150 kW Combat Lasers to Arm US Navy Warships
The U.S. Navy plans to accelerate the deployment of high-energy laser weapons generating up to 150 kilowatts of power to arm many of its surface warships.
The move to a 150 kW solid state laser marks a huge leap from today's testing regime begun in 2014 where the Navy began sea trials of a 30 kW prototype Laser Weapon System, or LaWS, aboard the USS Ponce (AFSB(I)-15).
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LaWS, which has been used operationally in the Persian Gulf, gives the U.S. Navy precision accuracy at low cost.
A preliminary plan for the introduction of the 150 kW weapon was presented Jan. 10 at the 29th National Symposium of the Surface Navy Association in Virginia.
"The Office of Naval Research, right now, with DARPA (the U.S. Defense Advanced Research Projects Agency) and with our organization, is looking at doing a lot more with lasers," said Rear Admiral Ronald Boxall, Director, Surface Warfare Division (N96).
He said the enhanced laser capabilities are among the innovations being explored by several organizations within the navy.
"You'll hear more about it over the next few months as we figure out where we're going, but by this time next year (2018), I'd like to report to you that we have already got a new laser."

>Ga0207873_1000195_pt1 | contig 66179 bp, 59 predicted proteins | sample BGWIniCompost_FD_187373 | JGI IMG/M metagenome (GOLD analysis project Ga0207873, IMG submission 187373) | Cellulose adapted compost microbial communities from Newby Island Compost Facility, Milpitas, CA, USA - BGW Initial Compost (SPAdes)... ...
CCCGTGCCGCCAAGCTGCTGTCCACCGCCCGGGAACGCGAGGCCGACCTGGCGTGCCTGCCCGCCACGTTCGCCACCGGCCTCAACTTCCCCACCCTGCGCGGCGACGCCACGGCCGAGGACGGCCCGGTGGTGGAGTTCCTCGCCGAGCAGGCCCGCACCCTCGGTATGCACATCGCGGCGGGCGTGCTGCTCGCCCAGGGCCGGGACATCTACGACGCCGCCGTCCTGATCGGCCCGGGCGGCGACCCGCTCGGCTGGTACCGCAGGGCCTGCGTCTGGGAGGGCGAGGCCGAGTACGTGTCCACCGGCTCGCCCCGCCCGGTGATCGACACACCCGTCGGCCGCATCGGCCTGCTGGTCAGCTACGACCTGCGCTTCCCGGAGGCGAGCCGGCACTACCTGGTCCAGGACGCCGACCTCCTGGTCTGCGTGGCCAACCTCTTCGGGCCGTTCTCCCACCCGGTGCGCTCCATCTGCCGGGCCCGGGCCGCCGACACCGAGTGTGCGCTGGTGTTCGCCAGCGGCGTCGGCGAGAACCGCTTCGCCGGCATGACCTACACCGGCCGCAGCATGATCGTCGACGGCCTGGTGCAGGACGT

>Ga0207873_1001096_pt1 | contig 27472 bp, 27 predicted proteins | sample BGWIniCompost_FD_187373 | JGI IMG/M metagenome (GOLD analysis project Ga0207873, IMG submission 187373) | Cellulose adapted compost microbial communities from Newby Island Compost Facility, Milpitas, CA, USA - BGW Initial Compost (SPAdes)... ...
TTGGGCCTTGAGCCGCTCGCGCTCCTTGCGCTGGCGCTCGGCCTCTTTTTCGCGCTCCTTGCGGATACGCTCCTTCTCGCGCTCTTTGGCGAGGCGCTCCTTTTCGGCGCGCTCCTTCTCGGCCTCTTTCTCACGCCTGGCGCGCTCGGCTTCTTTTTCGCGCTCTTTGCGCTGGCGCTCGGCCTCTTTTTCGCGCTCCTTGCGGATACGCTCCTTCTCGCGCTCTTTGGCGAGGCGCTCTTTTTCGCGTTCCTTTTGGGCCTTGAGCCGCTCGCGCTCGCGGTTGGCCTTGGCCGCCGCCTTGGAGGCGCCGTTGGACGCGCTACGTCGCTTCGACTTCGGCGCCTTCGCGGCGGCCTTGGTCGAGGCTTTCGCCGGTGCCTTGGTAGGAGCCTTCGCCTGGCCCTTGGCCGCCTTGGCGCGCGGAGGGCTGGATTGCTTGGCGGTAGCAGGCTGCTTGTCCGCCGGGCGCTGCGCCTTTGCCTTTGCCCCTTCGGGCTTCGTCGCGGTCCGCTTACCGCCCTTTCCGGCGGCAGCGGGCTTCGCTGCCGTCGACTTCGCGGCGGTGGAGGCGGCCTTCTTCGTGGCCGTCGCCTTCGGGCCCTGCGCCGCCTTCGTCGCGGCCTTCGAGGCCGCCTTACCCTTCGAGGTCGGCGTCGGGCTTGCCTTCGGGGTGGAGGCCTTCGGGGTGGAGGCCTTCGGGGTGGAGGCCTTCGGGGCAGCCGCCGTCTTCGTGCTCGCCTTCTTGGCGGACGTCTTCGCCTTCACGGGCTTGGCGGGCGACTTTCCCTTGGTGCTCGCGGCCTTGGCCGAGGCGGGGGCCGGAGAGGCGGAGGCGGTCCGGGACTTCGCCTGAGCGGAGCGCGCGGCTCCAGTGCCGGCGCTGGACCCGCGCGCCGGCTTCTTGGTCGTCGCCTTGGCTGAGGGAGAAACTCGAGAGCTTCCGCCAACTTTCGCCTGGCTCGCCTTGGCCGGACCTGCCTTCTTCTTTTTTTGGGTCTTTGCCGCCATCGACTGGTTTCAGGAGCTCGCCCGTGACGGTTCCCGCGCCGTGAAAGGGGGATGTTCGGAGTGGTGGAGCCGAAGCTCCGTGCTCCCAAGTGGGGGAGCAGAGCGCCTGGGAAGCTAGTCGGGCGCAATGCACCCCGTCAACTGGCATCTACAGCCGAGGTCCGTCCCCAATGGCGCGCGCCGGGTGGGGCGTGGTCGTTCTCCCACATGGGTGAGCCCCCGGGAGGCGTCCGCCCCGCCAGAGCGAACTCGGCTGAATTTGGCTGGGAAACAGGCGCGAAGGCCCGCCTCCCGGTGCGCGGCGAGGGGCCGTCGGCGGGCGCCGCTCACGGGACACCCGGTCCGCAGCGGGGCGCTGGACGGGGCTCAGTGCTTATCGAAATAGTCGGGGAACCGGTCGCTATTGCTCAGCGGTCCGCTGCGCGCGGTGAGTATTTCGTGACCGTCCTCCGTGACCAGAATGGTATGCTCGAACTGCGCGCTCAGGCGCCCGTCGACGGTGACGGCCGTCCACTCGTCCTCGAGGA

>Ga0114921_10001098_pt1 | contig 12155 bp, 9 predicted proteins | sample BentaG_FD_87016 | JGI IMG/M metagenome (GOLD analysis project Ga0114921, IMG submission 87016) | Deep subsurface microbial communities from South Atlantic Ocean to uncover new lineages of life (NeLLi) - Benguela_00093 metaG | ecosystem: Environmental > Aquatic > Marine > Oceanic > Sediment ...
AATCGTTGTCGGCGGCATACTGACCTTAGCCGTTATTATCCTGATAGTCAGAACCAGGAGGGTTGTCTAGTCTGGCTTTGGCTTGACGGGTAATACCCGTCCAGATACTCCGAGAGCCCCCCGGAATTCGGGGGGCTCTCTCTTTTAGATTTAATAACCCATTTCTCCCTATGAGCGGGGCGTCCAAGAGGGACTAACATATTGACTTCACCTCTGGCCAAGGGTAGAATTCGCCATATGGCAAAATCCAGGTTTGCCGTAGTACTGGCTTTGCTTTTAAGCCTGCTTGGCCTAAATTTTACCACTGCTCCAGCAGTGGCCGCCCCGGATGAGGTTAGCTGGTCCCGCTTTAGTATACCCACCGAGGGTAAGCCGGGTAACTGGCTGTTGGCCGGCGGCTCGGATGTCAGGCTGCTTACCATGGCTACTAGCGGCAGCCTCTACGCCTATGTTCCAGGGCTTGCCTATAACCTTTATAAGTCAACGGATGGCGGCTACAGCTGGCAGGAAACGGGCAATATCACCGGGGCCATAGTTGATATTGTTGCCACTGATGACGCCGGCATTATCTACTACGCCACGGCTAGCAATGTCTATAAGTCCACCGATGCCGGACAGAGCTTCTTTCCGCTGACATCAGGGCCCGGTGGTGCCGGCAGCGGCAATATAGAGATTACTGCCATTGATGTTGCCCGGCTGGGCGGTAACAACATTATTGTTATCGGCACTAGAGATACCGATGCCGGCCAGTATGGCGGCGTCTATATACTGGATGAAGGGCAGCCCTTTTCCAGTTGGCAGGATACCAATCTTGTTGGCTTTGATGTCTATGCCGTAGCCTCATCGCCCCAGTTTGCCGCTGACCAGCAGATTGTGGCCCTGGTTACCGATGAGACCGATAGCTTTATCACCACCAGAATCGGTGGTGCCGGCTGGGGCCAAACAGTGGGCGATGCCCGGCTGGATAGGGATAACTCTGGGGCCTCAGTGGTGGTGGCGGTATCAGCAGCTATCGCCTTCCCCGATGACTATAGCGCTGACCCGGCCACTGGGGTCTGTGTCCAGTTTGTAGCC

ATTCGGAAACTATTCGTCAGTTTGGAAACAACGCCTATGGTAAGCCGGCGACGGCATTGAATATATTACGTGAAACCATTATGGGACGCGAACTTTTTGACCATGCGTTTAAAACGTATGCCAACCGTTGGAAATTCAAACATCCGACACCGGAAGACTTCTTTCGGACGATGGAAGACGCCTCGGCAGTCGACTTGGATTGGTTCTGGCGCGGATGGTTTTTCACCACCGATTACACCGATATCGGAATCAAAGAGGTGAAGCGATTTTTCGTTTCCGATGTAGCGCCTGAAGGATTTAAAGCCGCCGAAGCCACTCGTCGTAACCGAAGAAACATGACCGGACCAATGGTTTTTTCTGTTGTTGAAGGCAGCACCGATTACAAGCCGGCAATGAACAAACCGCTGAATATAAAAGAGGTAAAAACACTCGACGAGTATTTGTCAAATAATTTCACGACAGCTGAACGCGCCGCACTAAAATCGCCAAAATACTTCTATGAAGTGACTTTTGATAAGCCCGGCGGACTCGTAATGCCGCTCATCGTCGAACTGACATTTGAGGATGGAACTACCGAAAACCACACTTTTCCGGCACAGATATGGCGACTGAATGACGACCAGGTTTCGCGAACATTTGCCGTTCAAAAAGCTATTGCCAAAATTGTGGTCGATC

He said the plan is to install a 150 kW system aboard the Paul F. Foster, a decommissioned Spruance-class destroyer now serving as the Self Defense Test Ship for the Naval Surface Warfare Center.
"Then shortly after that we want to get it operational on either a carrier of a destroyer or both," noted Admiral Boxall.
"That's kind of the way we want to go. We'll see if we can get there. I think we can."
The Navy's Office of Naval Research (ONR) will perform a shipboard test of a 150 kW solid-state laser weapons system, said Admiral Bill Moran, Vice Chief of Naval Operations, at a recent meeting in Washington, D.C.
ONR coordinates, executes and promotes the science and technology programs of the U.S. Navy and Marine Corps.
Once accepted into service between 2017 and 2021, the 30kW LaWS will enable the Navy to effectively neutralize aerial drones, swarm boats and other threats by destroying or crippling them with an intense beam of laser heat that melts internal circuitry and machinery.
In operation, the 30 kW LaWS can be aimed accurately at targets by a U.S. Navy warship's Phalanx close-in-weapons-system (CIWS) radar. LaWS has an effective range of 1.6 kilometers.
LaWS is finding favor within the US armed forces because its laser light "ammunition" is cheaper than conventional explosive rounds. Its laser light beams can be fired for as little as one dollar per shot, while conventional rounds and missiles cost thousands of dollars each.